How the Tea Party is brewing up trouble for the world’s currencies
When, decades in the future, historians write the definitive account of the great economic crisis of the early 21st century, the chances are they won’t waste too much ink on the G20 summit that just concluded in Seoul. Or will they?
By Edmund Conway
For the past few months, leaders from the world’s major economies have been sleepwalking their way towards another crisis – one that may rival or even dwarf the financial mess of 2008. In the past few weeks that sleepwalk has become a waking stampede.
The Seoul summit, with its botched compromises and unresolved differences, has only underlined the problem. It acknowledged that there is a growing tension between nations over their currency policies, but revealed that no one can agree on what to do about it. It stopped short of banning competitive devaluation, or setting limits on current account deficits or surpluses, instead retrenching to tried-and-tested phrases from previous agreements.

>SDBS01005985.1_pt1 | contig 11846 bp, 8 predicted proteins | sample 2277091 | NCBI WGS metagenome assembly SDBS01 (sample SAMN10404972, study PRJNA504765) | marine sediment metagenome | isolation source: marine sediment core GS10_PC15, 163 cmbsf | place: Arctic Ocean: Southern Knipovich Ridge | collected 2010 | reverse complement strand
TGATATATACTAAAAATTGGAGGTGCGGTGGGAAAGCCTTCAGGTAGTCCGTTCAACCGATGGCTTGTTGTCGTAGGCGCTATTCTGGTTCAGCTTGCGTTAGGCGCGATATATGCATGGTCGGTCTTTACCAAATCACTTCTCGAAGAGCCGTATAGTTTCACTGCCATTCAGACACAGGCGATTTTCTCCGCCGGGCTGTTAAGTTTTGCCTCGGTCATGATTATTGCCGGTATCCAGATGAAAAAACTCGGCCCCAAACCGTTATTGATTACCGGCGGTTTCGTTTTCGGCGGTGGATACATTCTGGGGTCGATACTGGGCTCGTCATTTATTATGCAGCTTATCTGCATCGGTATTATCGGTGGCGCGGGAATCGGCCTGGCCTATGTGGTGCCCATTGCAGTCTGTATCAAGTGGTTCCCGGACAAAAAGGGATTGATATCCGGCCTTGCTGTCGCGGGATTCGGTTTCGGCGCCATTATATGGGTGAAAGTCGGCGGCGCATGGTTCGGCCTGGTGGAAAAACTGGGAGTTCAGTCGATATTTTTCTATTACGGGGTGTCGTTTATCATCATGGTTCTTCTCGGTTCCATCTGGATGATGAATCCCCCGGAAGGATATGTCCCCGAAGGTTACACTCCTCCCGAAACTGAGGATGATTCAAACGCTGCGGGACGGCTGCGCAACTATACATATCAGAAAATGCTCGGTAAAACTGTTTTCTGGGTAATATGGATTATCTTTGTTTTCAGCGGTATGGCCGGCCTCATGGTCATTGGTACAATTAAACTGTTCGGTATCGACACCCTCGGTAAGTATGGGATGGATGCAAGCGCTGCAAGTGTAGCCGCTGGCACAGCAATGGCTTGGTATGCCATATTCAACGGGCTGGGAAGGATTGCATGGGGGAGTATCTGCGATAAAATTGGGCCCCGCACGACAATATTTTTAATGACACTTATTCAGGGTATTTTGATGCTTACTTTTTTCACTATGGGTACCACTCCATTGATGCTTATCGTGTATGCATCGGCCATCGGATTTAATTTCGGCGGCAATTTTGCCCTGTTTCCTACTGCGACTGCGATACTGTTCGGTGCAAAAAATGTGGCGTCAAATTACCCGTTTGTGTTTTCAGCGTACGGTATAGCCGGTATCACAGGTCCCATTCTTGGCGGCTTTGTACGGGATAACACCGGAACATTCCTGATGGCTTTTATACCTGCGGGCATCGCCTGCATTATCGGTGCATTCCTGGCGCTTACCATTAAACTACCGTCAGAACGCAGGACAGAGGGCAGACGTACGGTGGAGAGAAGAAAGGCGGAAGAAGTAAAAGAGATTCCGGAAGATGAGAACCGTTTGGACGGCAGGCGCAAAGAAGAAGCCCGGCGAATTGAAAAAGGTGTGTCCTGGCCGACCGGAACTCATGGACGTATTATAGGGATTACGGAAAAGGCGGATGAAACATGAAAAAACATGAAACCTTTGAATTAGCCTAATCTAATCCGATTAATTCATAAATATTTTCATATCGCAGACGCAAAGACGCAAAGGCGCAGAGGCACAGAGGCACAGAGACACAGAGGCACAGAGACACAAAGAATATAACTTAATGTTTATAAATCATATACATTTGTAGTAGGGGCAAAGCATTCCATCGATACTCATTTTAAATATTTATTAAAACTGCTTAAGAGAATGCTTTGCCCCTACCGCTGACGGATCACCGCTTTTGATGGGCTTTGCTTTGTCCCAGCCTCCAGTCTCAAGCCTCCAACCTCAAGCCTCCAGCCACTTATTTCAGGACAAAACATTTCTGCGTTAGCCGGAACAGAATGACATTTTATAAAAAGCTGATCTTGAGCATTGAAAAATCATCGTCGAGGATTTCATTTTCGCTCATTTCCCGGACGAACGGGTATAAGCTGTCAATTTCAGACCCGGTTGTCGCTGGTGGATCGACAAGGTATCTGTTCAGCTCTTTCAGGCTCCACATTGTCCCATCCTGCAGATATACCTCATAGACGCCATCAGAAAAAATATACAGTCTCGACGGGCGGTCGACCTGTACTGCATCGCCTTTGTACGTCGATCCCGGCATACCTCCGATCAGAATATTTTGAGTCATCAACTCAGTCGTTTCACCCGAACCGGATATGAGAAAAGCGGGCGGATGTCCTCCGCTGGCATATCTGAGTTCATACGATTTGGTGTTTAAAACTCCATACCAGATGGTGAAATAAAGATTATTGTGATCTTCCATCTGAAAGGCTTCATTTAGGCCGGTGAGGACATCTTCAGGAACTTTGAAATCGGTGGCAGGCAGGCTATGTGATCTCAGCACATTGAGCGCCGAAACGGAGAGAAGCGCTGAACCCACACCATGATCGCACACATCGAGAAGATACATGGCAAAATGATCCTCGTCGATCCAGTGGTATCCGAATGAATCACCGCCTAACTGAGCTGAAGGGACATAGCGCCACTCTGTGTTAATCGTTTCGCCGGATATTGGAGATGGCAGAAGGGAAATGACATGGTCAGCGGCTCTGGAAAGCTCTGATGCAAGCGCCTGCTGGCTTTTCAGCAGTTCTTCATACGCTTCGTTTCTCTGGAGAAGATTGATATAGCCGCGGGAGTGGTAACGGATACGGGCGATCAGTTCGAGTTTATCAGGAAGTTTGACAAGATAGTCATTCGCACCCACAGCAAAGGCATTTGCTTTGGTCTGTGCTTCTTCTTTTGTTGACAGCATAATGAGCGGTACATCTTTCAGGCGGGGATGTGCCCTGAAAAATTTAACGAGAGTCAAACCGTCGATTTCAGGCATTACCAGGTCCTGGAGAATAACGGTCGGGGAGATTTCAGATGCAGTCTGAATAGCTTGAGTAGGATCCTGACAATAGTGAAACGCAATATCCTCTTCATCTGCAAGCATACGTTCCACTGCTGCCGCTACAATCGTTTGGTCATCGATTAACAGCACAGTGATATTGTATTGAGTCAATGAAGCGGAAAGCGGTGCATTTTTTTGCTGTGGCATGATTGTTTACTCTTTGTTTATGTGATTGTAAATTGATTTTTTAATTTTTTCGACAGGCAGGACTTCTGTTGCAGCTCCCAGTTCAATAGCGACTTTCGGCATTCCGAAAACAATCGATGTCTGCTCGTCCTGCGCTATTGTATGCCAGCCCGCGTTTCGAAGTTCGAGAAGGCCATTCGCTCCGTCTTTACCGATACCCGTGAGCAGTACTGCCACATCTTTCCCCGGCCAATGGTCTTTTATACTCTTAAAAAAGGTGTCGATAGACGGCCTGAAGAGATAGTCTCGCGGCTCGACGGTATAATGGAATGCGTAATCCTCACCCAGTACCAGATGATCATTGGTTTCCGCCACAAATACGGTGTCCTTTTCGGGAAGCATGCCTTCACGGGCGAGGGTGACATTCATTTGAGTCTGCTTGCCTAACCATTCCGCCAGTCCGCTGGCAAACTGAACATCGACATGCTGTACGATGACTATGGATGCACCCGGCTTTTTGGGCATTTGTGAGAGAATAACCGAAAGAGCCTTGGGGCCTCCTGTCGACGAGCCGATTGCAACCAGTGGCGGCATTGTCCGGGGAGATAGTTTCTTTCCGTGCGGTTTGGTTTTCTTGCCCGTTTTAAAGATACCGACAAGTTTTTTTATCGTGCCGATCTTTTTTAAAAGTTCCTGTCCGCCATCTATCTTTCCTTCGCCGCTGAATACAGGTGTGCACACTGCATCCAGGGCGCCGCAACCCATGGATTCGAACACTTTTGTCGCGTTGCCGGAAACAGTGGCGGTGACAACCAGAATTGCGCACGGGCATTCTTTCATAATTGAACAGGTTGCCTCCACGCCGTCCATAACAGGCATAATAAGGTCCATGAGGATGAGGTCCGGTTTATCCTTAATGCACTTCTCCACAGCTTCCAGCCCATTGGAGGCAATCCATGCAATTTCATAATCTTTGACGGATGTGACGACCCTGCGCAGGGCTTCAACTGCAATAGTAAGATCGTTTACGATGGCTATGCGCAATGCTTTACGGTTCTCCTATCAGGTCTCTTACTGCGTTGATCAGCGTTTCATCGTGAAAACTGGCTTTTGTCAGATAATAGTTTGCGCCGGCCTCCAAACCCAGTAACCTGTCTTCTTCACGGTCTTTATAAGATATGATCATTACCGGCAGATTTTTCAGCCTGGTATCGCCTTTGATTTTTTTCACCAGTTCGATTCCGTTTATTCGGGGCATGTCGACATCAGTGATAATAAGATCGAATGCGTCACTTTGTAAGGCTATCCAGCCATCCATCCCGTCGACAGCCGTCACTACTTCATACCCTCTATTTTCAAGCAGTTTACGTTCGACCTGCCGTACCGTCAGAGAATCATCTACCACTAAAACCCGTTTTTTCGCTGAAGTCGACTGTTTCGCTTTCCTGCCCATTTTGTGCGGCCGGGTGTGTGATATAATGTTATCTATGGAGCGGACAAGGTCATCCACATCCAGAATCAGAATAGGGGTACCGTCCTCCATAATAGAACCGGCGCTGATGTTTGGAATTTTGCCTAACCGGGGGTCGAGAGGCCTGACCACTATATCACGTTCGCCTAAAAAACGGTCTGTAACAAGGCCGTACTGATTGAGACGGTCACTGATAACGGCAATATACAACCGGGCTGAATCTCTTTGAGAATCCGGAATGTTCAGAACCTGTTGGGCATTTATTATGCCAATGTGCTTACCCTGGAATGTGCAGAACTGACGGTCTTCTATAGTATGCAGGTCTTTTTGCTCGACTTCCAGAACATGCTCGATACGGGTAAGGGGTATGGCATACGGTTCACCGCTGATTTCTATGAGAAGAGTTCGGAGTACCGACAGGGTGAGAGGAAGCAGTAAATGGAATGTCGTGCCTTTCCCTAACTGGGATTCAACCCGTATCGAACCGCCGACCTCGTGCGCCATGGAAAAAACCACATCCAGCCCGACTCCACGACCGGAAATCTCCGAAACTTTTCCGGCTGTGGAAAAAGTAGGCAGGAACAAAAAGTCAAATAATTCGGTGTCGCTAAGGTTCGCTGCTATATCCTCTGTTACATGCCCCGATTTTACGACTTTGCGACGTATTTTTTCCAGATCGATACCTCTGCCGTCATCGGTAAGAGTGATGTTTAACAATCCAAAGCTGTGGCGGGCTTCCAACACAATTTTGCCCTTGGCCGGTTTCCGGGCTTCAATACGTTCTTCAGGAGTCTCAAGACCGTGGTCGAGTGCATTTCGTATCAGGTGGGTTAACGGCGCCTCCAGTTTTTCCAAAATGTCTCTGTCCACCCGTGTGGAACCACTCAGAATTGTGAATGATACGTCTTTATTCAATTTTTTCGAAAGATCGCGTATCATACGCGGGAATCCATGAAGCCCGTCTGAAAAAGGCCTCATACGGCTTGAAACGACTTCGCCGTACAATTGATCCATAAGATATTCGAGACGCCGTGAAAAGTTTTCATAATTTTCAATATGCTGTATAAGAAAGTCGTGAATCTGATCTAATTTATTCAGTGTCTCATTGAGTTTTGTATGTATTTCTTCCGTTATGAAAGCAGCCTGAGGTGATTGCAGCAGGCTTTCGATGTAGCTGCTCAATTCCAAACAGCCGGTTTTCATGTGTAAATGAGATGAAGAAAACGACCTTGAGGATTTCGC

It isn’t merely that the summit failed to come up with any decent solutions: it failed to diagnose the problem itself properly. The fact that countries are becoming aggressive about currencies is merely a symptom of a far deeper issue: that the international monetary system has failed, and there is no one willing or able to come up with a reconstruction job.
We are in the midst of a shift in international monetary structures, such as happened in Bretton Woods in the 1940s, or in the move to floating exchange rates in the 1970s. The probability is that at least some of the characteristics of globalisation we currently take for granted – free movement of capital, the push to cut trade barriers, independent central banks and free-floating currencies – will not survive many years longer.